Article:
However, not much of this helps in addressing the original question! While there are accounts of Roman troops ambushing raiders or brigands, the numbers involved are usually much higher. One idea might be to have your legionary century operating with cavalry support - the legionaries keep together and fight as a unit, while the cavalry circles around and attacks the enemy from behind. That would seem to make the best use of the fighting abilities of both.

The optio, however, as far we know, was equipped the same as the other legionaries...
I think that a very important detail here would be the era in which your plot takes place.
I don't have a particular era in mind. I was thinking maybe the late republic era, but I haven't decided. I've been slowly reading my way through various websites on ancient Rome, trying to pin that down, but still have a bit of reading to do. My story isn't really centered around the politics or major events of the Roman empire. That will mostly be background noise, if I touch on it at all. Though, the more I read, the more I want to include. Originally I was thinking of doing it very early in the empire, maybe even when it was still considered a kingdom, but the more I read about the later events and culture, the more I want to use that.

I think, based on the responses here and other sites, that my idea of the century being out on some sort of patrol is acceptable. Like said here, not much is known about the movements and deployments of smaller units. So, at least my plot won't seem especially out of place if read by a history buff.

Thanks for the responses. They have been a great help, and feel free to provide any other information or insight you might feel beneficial. Smile
Depends... a century is quite a heavy unit to send out as scouts. As an escort yes, as a garrison sure, but to scout ahead, some miles before the main army or in forests? Very unlikely unless a more sizable, fuller force was necessary for the task, such as a cohort, in which case, the centuries would be included. A century is a small unsupported body of heavily armed infantrymen, so why would you send them out as scouts without cavalry and light infantry? So,

1. If you want your men to be patrolling ahead, you should send out a small body of cavalry a turma or even an ala if resistance is expected.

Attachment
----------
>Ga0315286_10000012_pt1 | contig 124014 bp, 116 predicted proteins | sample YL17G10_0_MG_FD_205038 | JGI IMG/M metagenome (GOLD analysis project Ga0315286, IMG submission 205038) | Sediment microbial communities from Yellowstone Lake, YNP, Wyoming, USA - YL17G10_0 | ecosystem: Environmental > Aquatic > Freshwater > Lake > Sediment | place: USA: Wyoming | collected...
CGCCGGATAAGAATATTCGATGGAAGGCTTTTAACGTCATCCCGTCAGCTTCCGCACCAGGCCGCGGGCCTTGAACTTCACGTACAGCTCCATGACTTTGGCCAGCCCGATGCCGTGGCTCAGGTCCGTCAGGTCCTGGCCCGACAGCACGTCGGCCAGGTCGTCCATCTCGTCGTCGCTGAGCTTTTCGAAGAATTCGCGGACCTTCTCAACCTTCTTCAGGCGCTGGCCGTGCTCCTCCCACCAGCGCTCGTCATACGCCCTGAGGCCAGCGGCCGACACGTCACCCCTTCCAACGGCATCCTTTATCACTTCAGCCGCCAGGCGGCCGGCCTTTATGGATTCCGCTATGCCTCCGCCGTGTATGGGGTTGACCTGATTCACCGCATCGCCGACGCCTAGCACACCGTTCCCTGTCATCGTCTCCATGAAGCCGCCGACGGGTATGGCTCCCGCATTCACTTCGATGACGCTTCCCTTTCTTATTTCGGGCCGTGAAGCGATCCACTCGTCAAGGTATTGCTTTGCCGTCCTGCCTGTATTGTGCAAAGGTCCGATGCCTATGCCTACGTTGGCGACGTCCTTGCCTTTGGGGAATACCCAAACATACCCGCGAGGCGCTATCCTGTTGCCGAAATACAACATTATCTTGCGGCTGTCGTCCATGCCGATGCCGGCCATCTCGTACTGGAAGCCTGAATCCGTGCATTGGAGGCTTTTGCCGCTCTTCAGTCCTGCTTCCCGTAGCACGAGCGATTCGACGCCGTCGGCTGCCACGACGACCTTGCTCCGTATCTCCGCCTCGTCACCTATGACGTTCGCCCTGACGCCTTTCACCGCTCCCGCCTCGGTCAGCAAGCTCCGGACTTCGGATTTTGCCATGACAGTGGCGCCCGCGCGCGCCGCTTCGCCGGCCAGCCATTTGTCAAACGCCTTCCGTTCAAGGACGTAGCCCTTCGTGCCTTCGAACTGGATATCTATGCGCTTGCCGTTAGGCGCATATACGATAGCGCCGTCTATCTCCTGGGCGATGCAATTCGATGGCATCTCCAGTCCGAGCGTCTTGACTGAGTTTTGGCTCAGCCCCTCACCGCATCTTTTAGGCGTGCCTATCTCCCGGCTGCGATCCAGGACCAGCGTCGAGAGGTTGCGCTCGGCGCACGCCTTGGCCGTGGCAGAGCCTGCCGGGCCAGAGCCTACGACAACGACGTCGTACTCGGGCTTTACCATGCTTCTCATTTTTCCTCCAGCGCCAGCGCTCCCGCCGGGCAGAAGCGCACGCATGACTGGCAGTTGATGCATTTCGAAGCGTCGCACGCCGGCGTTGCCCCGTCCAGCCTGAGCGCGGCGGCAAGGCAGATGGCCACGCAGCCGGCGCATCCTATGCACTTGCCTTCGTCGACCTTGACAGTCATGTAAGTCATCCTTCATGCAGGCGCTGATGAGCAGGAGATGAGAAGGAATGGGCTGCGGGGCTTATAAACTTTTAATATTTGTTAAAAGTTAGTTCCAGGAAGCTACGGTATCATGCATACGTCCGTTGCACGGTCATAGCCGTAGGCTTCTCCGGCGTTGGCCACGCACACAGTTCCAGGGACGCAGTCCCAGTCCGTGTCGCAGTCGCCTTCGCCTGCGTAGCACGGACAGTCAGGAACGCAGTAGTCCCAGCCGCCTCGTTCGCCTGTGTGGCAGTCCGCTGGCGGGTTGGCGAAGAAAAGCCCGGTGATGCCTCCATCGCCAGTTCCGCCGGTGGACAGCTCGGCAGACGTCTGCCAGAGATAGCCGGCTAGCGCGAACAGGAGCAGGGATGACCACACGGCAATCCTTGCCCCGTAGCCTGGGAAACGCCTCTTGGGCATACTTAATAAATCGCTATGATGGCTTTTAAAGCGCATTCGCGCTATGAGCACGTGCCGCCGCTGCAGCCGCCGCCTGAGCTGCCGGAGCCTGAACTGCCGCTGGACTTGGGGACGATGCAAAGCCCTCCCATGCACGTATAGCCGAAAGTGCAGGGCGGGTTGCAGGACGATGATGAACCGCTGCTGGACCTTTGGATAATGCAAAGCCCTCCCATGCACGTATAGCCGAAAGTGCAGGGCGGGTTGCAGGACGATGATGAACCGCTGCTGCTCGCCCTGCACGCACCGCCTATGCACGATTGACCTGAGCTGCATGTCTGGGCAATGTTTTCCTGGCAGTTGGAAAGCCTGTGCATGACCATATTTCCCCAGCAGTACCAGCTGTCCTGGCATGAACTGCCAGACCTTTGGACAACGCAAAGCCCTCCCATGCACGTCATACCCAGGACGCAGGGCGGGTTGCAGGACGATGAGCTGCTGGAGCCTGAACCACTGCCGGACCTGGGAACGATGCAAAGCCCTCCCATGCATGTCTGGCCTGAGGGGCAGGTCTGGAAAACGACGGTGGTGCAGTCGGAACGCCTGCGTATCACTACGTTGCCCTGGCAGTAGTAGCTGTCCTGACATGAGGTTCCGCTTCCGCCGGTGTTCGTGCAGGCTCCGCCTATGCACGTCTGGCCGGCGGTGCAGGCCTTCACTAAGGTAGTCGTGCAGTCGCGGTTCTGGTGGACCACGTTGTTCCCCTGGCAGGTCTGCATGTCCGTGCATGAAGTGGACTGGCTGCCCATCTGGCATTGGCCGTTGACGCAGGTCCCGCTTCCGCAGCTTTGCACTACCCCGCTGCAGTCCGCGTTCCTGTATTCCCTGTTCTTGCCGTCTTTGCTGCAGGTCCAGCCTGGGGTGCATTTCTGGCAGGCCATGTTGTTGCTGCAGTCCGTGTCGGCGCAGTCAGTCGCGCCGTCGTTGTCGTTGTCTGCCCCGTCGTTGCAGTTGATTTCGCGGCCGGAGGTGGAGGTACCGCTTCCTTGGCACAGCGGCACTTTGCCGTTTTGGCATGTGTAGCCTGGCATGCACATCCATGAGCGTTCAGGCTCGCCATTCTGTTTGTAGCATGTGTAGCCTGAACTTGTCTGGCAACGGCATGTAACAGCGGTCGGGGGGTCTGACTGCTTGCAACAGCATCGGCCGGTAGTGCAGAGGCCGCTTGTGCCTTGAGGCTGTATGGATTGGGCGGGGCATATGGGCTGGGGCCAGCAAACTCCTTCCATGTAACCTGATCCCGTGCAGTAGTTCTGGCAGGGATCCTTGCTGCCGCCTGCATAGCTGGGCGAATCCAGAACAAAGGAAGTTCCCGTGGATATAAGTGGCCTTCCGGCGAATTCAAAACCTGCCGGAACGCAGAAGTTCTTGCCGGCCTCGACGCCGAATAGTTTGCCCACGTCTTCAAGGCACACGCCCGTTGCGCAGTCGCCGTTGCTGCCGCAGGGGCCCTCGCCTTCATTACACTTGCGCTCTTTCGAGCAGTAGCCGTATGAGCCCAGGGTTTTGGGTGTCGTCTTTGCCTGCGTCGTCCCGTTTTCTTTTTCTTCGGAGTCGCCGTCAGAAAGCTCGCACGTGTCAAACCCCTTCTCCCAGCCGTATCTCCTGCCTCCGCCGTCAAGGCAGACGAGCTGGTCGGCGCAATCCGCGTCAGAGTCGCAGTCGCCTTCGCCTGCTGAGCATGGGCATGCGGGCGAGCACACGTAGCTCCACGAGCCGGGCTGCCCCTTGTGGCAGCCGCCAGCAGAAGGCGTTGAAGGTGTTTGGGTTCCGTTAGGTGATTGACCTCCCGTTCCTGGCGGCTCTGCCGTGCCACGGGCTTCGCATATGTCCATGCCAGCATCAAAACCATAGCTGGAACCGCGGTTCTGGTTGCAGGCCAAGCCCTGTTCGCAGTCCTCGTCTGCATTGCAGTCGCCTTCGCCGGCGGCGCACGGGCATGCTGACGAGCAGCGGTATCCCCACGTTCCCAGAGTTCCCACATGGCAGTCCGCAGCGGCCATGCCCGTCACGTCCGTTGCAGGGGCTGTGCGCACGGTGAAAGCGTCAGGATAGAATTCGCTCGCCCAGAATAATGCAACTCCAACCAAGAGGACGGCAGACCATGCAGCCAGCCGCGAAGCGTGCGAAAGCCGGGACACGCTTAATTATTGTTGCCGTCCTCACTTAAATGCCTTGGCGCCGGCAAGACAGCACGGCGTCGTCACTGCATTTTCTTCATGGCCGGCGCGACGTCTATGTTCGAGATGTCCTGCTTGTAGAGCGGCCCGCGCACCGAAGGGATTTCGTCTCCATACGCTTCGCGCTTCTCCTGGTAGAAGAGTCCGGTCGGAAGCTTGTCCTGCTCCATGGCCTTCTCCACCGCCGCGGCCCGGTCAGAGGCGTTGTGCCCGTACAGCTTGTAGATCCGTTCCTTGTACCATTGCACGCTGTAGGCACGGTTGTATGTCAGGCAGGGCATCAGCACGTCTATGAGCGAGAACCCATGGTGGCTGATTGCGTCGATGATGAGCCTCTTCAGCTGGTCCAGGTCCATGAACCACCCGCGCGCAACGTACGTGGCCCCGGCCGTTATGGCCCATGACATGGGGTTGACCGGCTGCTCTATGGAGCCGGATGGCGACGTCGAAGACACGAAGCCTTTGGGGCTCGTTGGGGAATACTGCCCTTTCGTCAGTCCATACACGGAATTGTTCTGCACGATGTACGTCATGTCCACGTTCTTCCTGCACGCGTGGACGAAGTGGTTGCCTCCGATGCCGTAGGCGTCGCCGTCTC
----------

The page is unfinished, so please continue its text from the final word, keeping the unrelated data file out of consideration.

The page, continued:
2. If you want your men to patrol near a camp, then a few horsemen would be sufficient.

3. If you want stationary guards around the camp, then a few horsemen, auxilia or light infantry would do the job.

4. If you want guards inside the camp or just outside the trench, then a few legionaries would also be OK.

5. If you want an aggressive unit that may act on its own, then you would send out a whole cohort (even more than one), maybe some cavalry too, assuming your main force is a legion or more. In later times, when cohorts are only heavy infantry, you would certainly send out auxiliary units along.

6. If your main force is a cohort or small legion and you would like to set up an ambush, attack a certain village etc, then you might send out a century supported by light infantry and some horse.

7. If allies are present, they would be preferred as scouts.

As you see the possibilities are many, but the timeframe, the terrain, the task at hand, the nature of the enemy and the size and composition of the main force are all variables that must be taken into account. I understand your wish to have a century of men who trust and depend on each other, but I really doubt that a regular republican or even early imperial century would be REGULARLY sent out alone and unsupported by light infantry and/or cavalry. I think that the rest of the posts more or less also support this opinion, albeit a bit less directly.
There is not that much known about te romans and police-function in the provinces. Police, was the duty of the cities. However the army supported against revolts or organized crime like pirates or bigger gangs.